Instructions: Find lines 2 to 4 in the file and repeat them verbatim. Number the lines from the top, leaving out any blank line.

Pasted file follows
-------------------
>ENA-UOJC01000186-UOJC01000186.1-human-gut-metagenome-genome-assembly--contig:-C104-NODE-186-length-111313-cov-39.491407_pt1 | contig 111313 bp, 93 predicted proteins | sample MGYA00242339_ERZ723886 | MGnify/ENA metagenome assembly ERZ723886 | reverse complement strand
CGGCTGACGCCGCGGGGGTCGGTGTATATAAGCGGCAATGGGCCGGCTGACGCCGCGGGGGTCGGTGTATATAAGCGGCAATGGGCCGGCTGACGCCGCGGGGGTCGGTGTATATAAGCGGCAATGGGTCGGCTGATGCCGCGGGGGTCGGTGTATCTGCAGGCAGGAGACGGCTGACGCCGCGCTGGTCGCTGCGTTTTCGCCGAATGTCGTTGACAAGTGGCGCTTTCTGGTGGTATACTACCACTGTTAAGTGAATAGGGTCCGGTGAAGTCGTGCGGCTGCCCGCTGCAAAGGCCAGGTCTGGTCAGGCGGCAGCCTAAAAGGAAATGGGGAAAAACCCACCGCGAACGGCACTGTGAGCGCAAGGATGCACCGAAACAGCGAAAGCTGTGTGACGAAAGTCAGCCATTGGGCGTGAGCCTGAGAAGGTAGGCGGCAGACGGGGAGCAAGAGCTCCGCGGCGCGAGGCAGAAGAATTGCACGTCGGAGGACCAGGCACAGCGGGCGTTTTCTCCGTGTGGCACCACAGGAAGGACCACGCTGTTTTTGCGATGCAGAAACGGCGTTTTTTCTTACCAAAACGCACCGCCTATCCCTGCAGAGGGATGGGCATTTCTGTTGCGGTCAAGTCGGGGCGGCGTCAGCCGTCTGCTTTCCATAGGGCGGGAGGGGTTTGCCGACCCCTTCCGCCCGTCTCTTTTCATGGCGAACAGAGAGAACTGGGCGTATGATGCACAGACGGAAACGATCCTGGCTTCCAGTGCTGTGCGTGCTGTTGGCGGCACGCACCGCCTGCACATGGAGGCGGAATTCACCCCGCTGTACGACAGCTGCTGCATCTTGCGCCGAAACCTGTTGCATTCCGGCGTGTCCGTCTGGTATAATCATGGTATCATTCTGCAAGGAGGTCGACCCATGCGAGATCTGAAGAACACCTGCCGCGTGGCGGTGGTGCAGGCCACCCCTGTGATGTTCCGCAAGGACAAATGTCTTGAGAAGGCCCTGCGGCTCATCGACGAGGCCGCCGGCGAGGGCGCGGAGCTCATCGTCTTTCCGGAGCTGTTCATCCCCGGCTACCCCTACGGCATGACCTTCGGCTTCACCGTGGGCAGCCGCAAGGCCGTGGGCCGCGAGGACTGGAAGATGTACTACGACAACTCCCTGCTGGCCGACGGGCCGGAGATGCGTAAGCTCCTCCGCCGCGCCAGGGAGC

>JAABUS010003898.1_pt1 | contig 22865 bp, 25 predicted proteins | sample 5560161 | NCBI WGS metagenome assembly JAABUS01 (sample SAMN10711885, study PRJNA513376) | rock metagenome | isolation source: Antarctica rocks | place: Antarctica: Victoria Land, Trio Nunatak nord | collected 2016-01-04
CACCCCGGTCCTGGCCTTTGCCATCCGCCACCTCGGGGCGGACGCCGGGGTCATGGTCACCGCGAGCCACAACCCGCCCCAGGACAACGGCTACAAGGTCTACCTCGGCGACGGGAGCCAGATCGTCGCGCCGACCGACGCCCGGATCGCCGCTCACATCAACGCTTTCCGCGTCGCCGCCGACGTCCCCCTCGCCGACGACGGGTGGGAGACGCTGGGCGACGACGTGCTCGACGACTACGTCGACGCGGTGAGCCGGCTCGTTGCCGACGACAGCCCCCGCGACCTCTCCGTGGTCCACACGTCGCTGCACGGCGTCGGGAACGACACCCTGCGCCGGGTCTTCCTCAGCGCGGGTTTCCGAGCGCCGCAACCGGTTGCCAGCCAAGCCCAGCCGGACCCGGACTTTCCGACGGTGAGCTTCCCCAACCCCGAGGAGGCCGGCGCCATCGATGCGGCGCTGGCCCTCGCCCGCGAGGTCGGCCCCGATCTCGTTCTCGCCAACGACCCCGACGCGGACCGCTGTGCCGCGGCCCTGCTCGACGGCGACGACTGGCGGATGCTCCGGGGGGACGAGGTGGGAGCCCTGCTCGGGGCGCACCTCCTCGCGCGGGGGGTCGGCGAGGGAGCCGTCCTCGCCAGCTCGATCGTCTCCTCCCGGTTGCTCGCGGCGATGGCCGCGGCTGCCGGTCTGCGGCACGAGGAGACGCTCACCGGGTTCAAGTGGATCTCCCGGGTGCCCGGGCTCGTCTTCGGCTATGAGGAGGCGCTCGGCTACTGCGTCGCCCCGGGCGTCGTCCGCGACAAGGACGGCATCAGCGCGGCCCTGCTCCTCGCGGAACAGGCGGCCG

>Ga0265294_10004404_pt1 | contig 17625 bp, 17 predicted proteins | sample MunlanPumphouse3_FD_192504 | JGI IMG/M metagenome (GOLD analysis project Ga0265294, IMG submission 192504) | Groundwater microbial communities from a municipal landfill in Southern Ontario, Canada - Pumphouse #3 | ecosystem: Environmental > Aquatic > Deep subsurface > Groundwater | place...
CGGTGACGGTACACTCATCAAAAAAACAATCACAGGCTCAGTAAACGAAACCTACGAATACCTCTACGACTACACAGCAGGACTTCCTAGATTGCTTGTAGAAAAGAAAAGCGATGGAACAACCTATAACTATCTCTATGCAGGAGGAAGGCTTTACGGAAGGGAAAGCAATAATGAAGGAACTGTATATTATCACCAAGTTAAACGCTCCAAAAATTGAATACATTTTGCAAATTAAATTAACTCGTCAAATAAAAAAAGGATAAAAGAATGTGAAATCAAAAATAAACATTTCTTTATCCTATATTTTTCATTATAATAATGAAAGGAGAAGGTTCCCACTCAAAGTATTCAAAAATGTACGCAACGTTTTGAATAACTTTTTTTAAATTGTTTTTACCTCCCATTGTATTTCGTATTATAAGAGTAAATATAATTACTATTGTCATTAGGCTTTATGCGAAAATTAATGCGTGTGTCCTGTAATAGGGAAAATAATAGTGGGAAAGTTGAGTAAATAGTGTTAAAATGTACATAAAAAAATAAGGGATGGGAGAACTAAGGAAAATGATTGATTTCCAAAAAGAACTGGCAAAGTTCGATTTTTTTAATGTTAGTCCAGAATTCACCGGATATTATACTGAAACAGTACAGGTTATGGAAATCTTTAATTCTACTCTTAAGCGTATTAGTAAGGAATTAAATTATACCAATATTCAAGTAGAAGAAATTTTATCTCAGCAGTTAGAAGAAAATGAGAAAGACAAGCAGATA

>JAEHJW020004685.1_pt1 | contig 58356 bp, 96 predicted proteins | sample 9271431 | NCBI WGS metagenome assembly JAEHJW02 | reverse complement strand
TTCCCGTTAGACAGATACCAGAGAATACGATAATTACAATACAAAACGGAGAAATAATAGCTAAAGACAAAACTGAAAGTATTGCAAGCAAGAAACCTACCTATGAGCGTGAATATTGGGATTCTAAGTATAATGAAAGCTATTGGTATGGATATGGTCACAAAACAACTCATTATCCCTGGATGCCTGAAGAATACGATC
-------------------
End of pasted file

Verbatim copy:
CGGCTGACGCCGCGGGGGTCGGTGTATATAAGCGGCAATGGGCCGGCTGACGCCGCGGGGGTCGGTGTATATAAGCGGCAATGGGCCGGCTGACGCCGCGGGGGTCGGTGTATATAAGCGGCAATGGGTCGGCTGATGCCGCGGGGGTCGGTGTATCTGCAGGCAGGAGACGGCTGACGCCGCGCTGGTCGCTGCGTTTTCGCCGAATGTCGTTGACAAGTGGCGCTTTCTGGTGGTATACTACCACTGTTAAGTGAATAGGGTCCGGTGAAGTCGTGCGGCTGCCCGCTGCAAAGGCCAGGTCTGGTCAGGCGGCAGCCTAAAAGGAAATGGGGAAAAACCCACCGCGAACGGCACTGTGAGCGCAAGGATGCACCGAAACAGCGAAAGCTGTGTGACGAAAGTCAGCCATTGGGCGTGAGCCTGAGAAGGTAGGCGGCAGACGGGGAGCAAGAGCTCCGCGGCGCGAGGCAGAAGAATTGCACGTCGGAGGACCAGGCACAGCGGGCGTTTTCTCCGTGTGGCACCACAGGAAGGACCACGCTGTTTTTGCGATGCAGAAACGGCGTTTTTTCTTACCAAAACGCACCGCCTATCCCTGCAGAGGGATGGGCATTTCTGTTGCGGTCAAGTCGGGGCGGCGTCAGCCGTCTGCTTTCCATAGGGCGGGAGGGGTTTGCCGACCCCTTCCGCCCGTCTCTTTTCATGGCGAACAGAGAGAACTGGGCGTATGATGCACAGACGGAAACGATCCTGGCTTCCAGTGCTGTGCGTGCTGTTGGCGGCACGCACCGCCTGCACATGGAGGCGGAATTCACCCCGCTGTACGACAGCTGCTGCATCTTGCGCCGAAACCTGTTGCATTCCGGCGTGTCCGTCTGGTATAATCATGGTATCATTCTGCAAGGAGGTCGACCCATGCGAGATCTGAAGAACACCTGCCGCGTGGCGGTGGTGCAGGCCACCCCTGTGATGTTCCGCAAGGACAAATGTCTTGAGAAGGCCCTGCGGCTCATCGACGAGGCCGCCGGCGAGGGCGCGGAGCTCATCGTCTTTCCGGAGCTGTTCATCCCCGGCTACCCCTACGGCATGACCTTCGGCTTCACCGTGGGCAGCCGCAAGGCCGTGGGCCGCGAGGACTGGAAGATGTACTACGACAACTCCCTGCTGGCCGACGGGCCGGAGATGCGTAAGCTCCTCCGCCGCGCCAGGGAGC

>JAABUS010003898.1_pt1 | contig 22865 bp, 25 predicted proteins | sample 5560161 | NCBI WGS metagenome assembly JAABUS01 (sample SAMN10711885, study PRJNA513376) | rock metagenome | isolation source: Antarctica rocks | place: Antarctica: Victoria Land, Trio Nunatak nord | collected 2016-01-04
CACCCCGGTCCTGGCCTTTGCCATCCGCCACCTCGGGGCGGACGCCGGGGTCATGGTCACCGCGAGCCACAACCCGCCCCAGGACAACGGCTACAAGGTCTACCTCGGCGACGGGAGCCAGATCGTCGCGCCGACCGACGCCCGGATCGCCGCTCACATCAACGCTTTCCGCGTCGCCGCCGACGTCCCCCTCGCCGACGACGGGTGGGAGACGCTGGGCGACGACGTGCTCGACGACTACGTCGACGCGGTGAGCCGGCTCGTTGCCGACGACAGCCCCCGCGACCTCTCCGTGGTCCACACGTCGCTGCACGGCGTCGGGAACGACACCCTGCGCCGGGTCTTCCTCAGCGCGGGTTTCCGAGCGCCGCAACCGGTTGCCAGCCAAGCCCAGCCGGACCCGGACTTTCCGACGGTGAGCTTCCCCAACCCCGAGGAGGCCGGCGCCATCGATGCGGCGCTGGCCCTCGCCCGCGAGGTCGGCCCCGATCTCGTTCTCGCCAACGACCCCGACGCGGACCGCTGTGCCGCGGCCCTGCTCGACGGCGACGACTGGCGGATGCTCCGGGGGGACGAGGTGGGAGCCCTGCTCGGGGCGCACCTCCTCGCGCGGGGGGTCGGCGAGGGAGCCGTCCTCGCCAGCTCGATCGTCTCCTCCCGGTTGCTCGCGGCGATGGCCGCGGCTGCCGGTCTGCGGCACGAGGAGACGCTCACCGGGTTCAAGTGGATCTCCCGGGTGCCCGGGCTCGTCTTCGGCTATGAGGAGGCGCTCGGCTACTGCGTCGCCCCGGGCGTCGTCCGCGACAAGGACGGCATCAGCGCGGCCCTGCTCCTCGCGGAACAGGCGGCCG